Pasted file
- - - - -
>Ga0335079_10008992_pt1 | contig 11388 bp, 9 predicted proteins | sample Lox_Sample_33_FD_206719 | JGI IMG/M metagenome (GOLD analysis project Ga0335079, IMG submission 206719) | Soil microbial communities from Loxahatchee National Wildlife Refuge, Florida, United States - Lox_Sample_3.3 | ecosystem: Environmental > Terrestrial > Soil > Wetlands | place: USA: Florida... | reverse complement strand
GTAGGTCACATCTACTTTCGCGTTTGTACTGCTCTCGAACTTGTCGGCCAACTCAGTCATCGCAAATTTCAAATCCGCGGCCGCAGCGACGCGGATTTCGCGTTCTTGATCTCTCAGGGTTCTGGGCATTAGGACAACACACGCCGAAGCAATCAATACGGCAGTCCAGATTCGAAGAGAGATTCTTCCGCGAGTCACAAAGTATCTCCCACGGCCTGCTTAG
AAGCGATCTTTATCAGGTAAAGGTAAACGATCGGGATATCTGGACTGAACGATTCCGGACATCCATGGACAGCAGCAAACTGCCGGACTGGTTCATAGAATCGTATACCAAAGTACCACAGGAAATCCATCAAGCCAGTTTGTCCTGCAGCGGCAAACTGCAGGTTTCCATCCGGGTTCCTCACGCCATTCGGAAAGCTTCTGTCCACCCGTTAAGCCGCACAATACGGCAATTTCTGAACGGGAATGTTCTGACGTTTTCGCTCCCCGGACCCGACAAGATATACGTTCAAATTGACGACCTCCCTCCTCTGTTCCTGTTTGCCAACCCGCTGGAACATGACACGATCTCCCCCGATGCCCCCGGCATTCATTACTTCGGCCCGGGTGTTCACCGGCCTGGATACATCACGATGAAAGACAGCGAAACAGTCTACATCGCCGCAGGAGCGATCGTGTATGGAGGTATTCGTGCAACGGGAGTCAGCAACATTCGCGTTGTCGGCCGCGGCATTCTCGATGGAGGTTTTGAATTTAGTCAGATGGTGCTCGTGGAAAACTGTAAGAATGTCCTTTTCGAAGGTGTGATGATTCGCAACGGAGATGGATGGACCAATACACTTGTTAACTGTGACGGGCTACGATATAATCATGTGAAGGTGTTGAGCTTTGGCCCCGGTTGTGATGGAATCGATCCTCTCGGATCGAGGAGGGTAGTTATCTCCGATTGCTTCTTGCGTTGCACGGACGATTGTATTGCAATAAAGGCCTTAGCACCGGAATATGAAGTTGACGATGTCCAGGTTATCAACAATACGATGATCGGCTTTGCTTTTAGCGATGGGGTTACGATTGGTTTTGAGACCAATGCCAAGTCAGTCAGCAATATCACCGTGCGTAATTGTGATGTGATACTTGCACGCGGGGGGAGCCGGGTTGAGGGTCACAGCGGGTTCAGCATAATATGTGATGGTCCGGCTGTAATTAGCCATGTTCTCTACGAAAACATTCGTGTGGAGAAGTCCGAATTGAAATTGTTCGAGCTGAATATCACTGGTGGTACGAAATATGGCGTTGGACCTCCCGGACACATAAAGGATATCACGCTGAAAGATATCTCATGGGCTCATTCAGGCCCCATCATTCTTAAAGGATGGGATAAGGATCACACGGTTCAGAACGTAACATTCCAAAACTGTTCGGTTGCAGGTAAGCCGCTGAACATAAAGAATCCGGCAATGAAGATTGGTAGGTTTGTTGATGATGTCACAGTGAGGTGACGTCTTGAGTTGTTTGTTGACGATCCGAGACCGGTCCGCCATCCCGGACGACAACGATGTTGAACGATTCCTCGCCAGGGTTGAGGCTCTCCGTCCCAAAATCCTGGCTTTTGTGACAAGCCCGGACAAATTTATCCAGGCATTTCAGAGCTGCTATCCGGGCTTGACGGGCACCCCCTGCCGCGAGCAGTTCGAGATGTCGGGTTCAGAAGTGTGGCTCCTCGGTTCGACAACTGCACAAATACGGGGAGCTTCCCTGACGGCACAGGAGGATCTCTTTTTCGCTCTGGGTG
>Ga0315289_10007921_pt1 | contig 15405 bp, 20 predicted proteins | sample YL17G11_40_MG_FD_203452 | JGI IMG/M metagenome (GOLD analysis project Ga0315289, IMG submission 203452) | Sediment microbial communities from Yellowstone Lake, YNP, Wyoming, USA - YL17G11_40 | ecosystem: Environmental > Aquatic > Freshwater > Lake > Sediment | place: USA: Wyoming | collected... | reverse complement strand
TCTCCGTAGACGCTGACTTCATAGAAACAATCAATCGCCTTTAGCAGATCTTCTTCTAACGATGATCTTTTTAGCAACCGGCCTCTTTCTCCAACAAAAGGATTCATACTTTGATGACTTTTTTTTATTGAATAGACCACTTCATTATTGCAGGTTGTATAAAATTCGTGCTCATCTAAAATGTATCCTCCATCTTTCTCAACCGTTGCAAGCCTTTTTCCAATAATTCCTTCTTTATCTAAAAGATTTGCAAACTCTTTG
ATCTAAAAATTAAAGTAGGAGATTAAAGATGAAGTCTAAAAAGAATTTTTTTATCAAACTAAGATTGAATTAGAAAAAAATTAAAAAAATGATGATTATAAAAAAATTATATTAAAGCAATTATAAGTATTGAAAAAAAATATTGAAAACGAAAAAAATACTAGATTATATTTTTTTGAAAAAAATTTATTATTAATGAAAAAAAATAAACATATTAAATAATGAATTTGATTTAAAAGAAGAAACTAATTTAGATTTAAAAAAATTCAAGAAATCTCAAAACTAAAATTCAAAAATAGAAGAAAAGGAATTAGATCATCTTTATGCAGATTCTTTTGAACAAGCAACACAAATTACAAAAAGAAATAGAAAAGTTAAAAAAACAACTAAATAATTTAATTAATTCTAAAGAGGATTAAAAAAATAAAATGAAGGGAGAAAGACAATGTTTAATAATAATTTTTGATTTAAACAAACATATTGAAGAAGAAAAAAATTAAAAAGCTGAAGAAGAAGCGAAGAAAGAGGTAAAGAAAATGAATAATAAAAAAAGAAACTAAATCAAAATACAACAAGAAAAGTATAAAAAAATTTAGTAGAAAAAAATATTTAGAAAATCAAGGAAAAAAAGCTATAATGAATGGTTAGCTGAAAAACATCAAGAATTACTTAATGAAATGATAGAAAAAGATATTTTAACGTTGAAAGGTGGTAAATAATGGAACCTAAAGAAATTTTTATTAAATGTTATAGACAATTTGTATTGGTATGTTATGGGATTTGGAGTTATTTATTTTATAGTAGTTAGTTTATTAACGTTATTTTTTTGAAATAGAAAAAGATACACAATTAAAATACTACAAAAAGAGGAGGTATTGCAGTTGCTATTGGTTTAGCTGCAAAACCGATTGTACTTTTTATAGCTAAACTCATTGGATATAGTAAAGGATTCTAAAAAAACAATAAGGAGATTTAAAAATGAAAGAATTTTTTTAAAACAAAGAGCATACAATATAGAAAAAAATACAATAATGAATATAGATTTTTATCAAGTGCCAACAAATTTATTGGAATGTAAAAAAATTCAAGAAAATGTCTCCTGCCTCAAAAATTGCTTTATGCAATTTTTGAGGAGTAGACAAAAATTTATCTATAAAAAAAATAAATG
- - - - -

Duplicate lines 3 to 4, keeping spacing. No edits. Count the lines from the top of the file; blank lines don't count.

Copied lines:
AAGCGATCTTTATCAGGTAAAGGTAAACGATCGGGATATCTGGACTGAACGATTCCGGACATCCATGGACAGCAGCAAACTGCCGGACTGGTTCATAGAATCGTATACCAAAGTACCACAGGAAATCCATCAAGCCAGTTTGTCCTGCAGCGGCAAACTGCAGGTTTCCATCCGGGTTCCTCACGCCATTCGGAAAGCTTCTGTCCACCCGTTAAGCCGCACAATACGGCAATTTCTGAACGGGAATGTTCTGACGTTTTCGCTCCCCGGACCCGACAAGATATACGTTCAAATTGACGACCTCCCTCCTCTGTTCCTGTTTGCCAACCCGCTGGAACATGACACGATCTCCCCCGATGCCCCCGGCATTCATTACTTCGGCCCGGGTGTTCACCGGCCTGGATACATCACGATGAAAGACAGCGAAACAGTCTACATCGCCGCAGGAGCGATCGTGTATGGAGGTATTCGTGCAACGGGAGTCAGCAACATTCGCGTTGTCGGCCGCGGCATTCTCGATGGAGGTTTTGAATTTAGTCAGATGGTGCTCGTGGAAAACTGTAAGAATGTCCTTTTCGAAGGTGTGATGATTCGCAACGGAGATGGATGGACCAATACACTTGTTAACTGTGACGGGCTACGATATAATCATGTGAAGGTGTTGAGCTTTGGCCCCGGTTGTGATGGAATCGATCCTCTCGGATCGAGGAGGGTAGTTATCTCCGATTGCTTCTTGCGTTGCACGGACGATTGTATTGCAATAAAGGCCTTAGCACCGGAATATGAAGTTGACGATGTCCAGGTTATCAACAATACGATGATCGGCTTTGCTTTTAGCGATGGGGTTACGATTGGTTTTGAGACCAATGCCAAGTCAGTCAGCAATATCACCGTGCGTAATTGTGATGTGATACTTGCACGCGGGGGGAGCCGGGTTGAGGGTCACAGCGGGTTCAGCATAATATGTGATGGTCCGGCTGTAATTAGCCATGTTCTCTACGAAAACATTCGTGTGGAGAAGTCCGAATTGAAATTGTTCGAGCTGAATATCACTGGTGGTACGAAATATGGCGTTGGACCTCCCGGACACATAAAGGATATCACGCTGAAAGATATCTCATGGGCTCATTCAGGCCCCATCATTCTTAAAGGATGGGATAAGGATCACACGGTTCAGAACGTAACATTCCAAAACTGTTCGGTTGCAGGTAAGCCGCTGAACATAAAGAATCCGGCAATGAAGATTGGTAGGTTTGTTGATGATGTCACAGTGAGGTGACGTCTTGAGTTGTTTGTTGACGATCCGAGACCGGTCCGCCATCCCGGACGACAACGATGTTGAACGATTCCTCGCCAGGGTTGAGGCTCTCCGTCCCAAAATCCTGGCTTTTGTGACAAGCCCGGACAAATTTATCCAGGCATTTCAGAGCTGCTATCCGGGCTTGACGGGCACCCCCTGCCGCGAGCAGTTCGAGATGTCGGGTTCAGAAGTGTGGCTCCTCGGTTCGACAACTGCACAAATACGGGGAGCTTCCCTGACGGCACAGGAGGATCTCTTTTTCGCTCTGGGTG
>Ga0315289_10007921_pt1 | contig 15405 bp, 20 predicted proteins | sample YL17G11_40_MG_FD_203452 | JGI IMG/M metagenome (GOLD analysis project Ga0315289, IMG submission 203452) | Sediment microbial communities from Yellowstone Lake, YNP, Wyoming, USA - YL17G11_40 | ecosystem: Environmental > Aquatic > Freshwater > Lake > Sediment | place: USA: Wyoming | collected... | reverse complement strand